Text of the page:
Why Your Child’s Permanent Teeth May Not Be Coming In
Has your child lost a tooth recently and there are no indications of a permanent tooth growing in its place yet? What about having lost a tooth a few months ago, still with no indication of another tooth coming in? Believe it or not, this is more common than many people are lead to believe. However, just because it is somewhat common, this does not mean that everything will be okay with time.
Headed in the wrong direction?
One reason that a permanent tooth is not growing in, after a baby tooth falls out, may be because the tooth above that recently lost baby tooth is trying to grow through in the wrong direction. There are instances where a permanent tooth just does not properly erupt along the same path that the baby tooth grew through. Even when crowding is not an issue and there is sufficient space to grow, the permanent tooth can still try to erupt in the wrong spot. This ‘veering off course’ most often happens with the canines and lower second bicuspids.
Identifying the problem early on and removing the baby tooth as soon as possible is usually enough to get the permanent tooth to erupt in the proper location. There are still instances, however, where the tooth may not follow the correct path. When this happens, orthodontic treatment may be needed to help guide the wandering tooth along the path it was originally supposed to follow.
Is there sufficient space?
Another common reason that the permanent teeth are not erupting properly is there simply may not be enough space. This is especially common in the front of the mouth where the permanent teeth are typically much wider than the baby teeth they are replacing. Usually by the time a baby tooth falls out, enough space has been made for the permanent tooth to properly erupt. If there is not enough space, then the permanent tooth simply will not come in (or it may come in, but not properly).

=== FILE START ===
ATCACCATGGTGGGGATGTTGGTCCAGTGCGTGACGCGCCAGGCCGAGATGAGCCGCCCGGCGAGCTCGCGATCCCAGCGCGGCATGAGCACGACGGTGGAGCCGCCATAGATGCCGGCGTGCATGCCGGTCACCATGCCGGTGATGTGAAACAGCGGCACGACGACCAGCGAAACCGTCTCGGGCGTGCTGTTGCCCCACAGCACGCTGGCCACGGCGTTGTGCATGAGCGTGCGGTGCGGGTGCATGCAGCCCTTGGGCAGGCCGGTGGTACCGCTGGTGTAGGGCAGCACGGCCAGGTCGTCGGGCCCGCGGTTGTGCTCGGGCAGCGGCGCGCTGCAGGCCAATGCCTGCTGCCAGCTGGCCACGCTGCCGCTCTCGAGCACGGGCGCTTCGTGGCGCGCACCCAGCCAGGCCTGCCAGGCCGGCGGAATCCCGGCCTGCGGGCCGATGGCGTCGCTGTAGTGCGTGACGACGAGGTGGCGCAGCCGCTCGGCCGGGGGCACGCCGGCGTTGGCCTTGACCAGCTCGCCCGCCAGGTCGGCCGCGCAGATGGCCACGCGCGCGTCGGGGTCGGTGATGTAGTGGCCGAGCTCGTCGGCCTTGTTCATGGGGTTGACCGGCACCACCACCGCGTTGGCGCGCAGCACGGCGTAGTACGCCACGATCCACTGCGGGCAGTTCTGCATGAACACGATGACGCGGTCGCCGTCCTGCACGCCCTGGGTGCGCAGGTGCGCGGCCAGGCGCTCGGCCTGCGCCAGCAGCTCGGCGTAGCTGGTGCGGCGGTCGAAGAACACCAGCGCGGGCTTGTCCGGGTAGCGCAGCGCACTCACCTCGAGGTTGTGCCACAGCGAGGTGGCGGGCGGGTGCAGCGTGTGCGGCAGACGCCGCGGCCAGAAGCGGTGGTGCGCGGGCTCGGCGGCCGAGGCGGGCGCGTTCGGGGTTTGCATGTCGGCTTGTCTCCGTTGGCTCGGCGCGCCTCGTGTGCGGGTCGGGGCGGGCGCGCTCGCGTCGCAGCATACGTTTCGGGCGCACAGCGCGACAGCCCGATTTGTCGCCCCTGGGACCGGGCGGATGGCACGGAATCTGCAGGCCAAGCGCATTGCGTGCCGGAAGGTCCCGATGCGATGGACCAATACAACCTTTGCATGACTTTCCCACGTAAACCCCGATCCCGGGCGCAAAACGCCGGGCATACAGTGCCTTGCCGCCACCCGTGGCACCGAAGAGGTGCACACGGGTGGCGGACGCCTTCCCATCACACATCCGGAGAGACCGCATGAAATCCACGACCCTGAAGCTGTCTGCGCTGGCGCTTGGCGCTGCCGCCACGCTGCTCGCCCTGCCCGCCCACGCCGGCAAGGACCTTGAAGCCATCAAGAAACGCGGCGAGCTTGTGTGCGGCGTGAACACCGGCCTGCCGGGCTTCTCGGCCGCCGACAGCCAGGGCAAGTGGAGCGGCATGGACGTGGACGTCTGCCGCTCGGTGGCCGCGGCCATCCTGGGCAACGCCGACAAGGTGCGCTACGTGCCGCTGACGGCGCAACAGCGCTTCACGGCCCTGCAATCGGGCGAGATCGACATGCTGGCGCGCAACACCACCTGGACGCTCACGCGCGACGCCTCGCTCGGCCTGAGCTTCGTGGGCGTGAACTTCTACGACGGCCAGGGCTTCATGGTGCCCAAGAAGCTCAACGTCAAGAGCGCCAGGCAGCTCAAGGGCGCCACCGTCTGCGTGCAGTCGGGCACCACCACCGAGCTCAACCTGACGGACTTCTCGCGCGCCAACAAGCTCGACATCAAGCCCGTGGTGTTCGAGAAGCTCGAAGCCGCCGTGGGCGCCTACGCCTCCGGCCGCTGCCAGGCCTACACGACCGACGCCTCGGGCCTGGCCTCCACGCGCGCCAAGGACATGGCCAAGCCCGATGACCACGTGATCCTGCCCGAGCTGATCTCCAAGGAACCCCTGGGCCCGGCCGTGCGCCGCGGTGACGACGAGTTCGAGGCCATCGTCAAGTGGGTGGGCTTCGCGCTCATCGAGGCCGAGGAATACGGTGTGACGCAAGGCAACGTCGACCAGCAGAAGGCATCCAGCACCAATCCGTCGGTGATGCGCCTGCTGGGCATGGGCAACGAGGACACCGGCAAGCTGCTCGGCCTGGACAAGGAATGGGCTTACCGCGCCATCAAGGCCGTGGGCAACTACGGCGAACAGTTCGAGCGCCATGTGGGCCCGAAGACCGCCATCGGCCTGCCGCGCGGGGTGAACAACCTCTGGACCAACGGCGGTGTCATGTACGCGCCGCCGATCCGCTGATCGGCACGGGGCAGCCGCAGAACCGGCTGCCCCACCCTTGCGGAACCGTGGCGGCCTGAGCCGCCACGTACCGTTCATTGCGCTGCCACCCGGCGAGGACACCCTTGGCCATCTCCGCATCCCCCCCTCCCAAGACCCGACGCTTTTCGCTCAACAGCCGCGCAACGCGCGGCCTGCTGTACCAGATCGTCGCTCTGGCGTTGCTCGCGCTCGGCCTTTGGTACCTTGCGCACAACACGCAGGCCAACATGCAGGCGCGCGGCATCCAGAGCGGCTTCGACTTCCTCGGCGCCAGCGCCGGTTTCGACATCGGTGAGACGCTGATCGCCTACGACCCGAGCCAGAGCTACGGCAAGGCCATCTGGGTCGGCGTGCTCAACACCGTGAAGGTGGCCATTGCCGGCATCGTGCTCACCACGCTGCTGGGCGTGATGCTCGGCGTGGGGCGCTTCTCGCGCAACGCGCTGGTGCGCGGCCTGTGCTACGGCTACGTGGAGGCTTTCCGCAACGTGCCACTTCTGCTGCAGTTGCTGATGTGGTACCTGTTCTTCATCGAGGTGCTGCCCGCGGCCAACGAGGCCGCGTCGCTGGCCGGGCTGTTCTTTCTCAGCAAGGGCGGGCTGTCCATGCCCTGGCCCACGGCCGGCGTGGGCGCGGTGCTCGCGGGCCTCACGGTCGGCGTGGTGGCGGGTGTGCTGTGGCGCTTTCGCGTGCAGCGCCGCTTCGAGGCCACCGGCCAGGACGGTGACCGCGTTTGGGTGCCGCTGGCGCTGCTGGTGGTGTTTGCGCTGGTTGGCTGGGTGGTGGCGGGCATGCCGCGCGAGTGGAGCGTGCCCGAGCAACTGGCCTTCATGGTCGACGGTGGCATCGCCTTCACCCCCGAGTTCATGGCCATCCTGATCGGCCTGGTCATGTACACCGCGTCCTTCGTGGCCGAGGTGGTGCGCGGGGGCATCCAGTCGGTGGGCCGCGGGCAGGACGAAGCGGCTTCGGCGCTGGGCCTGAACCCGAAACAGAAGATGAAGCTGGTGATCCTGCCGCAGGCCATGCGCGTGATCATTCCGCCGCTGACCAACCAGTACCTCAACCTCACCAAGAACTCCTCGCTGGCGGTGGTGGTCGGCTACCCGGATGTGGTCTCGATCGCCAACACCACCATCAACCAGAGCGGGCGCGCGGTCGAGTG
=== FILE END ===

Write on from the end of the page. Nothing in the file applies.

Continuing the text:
This can be confusing for parents who may think that, by age 5 or 6, their child’s baby teeth looked perfect. The problem with this thought process is that a child who is 5 or 6 years old should not have baby teeth that look perfect. By age 6 a child’s baby teeth should have spaces and gaps between them. This spacing between the baby teeth helps ensure there is sufficient room for the permanent teeth to erupt.
If there is not sufficient enough space for the permanent teeth to come in, they may need orthodontic treatment in order to help these permanent teeth properly erupt.
More (uncommon) reasons why permanent teeth do not erupt.
These reasons, while less common, should also be considered when permanent teeth are not showing. A tooth veering off course and spatial issues are not the only causes of a tooth not erupting.
- There is no permanent tooth – It is possible for a baby tooth to be lost and there simply is not a permanent tooth to take its place.
- Ankylosis – This is a rare condition in which permanent teeth are fused to the bone.
- Primary Failure of Eruption – When this happens permanent teeth are present yet they simply do not erupt on their own.
What can be done?
If your child has lost a tooth (or multiple teeth) and no permanent replacement has come in, then it would be best to have them evaluated by an orthodontist.